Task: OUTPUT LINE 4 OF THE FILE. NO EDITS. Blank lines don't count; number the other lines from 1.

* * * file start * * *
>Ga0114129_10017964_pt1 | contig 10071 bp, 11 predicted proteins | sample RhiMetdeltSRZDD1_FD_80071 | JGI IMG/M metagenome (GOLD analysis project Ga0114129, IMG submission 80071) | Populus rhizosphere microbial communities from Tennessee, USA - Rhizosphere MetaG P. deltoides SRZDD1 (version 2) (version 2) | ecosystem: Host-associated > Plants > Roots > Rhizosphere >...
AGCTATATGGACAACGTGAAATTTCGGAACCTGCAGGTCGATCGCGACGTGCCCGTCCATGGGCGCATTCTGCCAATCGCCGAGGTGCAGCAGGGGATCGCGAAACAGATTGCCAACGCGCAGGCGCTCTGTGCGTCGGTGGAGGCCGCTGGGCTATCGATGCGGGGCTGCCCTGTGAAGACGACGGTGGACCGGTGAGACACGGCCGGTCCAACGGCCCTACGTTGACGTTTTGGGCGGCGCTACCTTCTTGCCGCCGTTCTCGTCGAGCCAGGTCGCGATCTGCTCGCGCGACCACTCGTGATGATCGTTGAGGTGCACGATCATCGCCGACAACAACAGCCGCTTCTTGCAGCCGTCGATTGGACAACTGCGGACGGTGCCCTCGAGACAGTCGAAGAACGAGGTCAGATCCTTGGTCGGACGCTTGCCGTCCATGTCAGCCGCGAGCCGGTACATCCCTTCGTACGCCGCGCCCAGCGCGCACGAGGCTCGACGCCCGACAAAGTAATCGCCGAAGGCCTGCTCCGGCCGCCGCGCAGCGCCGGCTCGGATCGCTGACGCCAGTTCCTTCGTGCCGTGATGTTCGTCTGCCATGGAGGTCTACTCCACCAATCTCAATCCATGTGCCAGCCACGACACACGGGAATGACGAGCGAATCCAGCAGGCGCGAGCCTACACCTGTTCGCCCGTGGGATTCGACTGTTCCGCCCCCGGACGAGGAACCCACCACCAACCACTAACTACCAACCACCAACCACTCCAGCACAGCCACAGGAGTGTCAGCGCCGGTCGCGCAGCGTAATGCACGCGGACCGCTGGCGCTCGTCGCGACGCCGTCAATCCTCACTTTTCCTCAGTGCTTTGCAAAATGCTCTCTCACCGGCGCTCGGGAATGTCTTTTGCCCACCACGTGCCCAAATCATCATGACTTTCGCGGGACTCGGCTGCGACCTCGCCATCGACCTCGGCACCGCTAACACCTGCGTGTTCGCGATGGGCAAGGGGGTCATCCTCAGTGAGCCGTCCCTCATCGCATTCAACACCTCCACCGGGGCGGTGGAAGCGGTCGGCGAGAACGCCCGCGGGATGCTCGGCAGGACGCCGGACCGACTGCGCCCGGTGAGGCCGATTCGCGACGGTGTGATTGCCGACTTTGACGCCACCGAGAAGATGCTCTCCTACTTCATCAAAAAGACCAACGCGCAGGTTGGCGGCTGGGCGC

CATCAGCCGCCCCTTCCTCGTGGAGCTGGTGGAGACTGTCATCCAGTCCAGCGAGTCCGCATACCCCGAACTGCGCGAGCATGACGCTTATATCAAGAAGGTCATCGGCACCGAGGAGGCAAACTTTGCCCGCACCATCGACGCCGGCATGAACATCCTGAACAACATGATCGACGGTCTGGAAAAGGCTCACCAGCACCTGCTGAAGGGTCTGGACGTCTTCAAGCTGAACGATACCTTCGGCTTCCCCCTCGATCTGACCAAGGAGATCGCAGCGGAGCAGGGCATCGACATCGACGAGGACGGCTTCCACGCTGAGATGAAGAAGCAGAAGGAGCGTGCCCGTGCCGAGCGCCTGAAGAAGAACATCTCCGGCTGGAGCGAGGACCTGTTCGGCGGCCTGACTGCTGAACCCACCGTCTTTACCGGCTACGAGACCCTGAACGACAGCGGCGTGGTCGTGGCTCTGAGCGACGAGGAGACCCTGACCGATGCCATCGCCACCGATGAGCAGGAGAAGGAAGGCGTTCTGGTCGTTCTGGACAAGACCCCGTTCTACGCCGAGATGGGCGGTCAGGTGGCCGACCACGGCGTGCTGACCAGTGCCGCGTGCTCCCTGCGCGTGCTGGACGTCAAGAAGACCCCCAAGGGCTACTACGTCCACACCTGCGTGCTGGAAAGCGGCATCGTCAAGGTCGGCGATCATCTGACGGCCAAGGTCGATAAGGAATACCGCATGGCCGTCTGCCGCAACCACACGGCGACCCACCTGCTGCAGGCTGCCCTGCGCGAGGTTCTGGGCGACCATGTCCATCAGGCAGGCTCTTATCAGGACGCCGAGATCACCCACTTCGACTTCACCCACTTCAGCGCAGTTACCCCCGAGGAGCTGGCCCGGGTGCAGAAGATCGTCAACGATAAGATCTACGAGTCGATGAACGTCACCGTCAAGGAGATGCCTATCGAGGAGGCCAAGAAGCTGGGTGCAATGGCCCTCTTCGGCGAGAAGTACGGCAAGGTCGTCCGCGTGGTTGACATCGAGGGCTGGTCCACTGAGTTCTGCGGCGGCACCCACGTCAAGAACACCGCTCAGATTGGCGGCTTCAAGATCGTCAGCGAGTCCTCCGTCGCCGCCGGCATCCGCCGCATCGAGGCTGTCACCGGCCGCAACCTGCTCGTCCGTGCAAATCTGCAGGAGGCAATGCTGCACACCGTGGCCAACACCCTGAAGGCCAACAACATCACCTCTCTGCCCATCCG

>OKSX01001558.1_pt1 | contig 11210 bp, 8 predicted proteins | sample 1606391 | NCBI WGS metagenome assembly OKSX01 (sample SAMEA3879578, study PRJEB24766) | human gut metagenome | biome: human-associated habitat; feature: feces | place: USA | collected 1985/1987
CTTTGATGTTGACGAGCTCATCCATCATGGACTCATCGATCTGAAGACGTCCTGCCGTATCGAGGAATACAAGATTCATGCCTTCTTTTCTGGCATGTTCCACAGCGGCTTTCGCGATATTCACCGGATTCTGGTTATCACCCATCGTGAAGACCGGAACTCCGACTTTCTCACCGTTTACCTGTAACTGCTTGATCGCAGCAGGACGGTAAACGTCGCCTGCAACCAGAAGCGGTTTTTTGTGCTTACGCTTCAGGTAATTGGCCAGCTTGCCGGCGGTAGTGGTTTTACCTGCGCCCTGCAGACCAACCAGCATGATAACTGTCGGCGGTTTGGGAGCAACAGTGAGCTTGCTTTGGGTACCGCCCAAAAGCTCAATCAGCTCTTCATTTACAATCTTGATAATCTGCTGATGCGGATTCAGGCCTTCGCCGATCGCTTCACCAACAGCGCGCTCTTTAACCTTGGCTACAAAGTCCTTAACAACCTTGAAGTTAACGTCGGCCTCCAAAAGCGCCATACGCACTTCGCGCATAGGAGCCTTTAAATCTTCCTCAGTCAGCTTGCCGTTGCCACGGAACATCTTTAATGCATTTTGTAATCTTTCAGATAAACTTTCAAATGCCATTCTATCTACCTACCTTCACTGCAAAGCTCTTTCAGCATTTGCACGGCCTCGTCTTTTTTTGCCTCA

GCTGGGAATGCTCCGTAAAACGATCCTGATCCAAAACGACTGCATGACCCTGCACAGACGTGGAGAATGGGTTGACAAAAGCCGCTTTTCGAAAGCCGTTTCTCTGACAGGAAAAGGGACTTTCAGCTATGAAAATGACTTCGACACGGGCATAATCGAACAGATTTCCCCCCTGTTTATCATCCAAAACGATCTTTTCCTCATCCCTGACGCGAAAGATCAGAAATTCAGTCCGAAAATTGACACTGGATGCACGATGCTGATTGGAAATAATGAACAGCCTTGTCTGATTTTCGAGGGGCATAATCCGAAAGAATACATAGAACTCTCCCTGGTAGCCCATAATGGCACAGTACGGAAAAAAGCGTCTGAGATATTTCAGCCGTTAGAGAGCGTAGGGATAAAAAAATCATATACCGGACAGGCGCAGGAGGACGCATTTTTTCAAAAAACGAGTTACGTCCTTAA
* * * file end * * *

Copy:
>OKSX01001558.1_pt1 | contig 11210 bp, 8 predicted proteins | sample 1606391 | NCBI WGS metagenome assembly OKSX01 (sample SAMEA3879578, study PRJEB24766) | human gut metagenome | biome: human-associated habitat; feature: feces | place: USA | collected 1985/1987